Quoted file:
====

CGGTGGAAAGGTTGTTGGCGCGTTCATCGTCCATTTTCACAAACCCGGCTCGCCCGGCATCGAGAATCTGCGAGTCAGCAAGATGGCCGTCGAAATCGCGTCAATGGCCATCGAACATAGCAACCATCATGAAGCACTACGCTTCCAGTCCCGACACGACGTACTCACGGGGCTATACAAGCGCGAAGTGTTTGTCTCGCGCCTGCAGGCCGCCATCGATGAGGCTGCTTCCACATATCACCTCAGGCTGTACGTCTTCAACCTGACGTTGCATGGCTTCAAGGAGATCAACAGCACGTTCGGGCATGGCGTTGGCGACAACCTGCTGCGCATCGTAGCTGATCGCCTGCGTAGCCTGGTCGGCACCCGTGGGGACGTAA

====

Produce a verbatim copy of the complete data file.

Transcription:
CGGTGGAAAGGTTGTTGGCGCGTTCATCGTCCATTTTCACAAACCCGGCTCGCCCGGCATCGAGAATCTGCGAGTCAGCAAGATGGCCGTCGAAATCGCGTCAATGGCCATCGAACATAGCAACCATCATGAAGCACTACGCTTCCAGTCCCGACACGACGTACTCACGGGGCTATACAAGCGCGAAGTGTTTGTCTCGCGCCTGCAGGCCGCCATCGATGAGGCTGCTTCCACATATCACCTCAGGCTGTACGTCTTCAACCTGACGTTGCATGGCTTCAAGGAGATCAACAGCACGTTCGGGCATGGCGTTGGCGACAACCTGCTGCGCATCGTAGCTGATCGCCTGCGTAGCCTGGTCGGCACCCGTGGGGACGTAA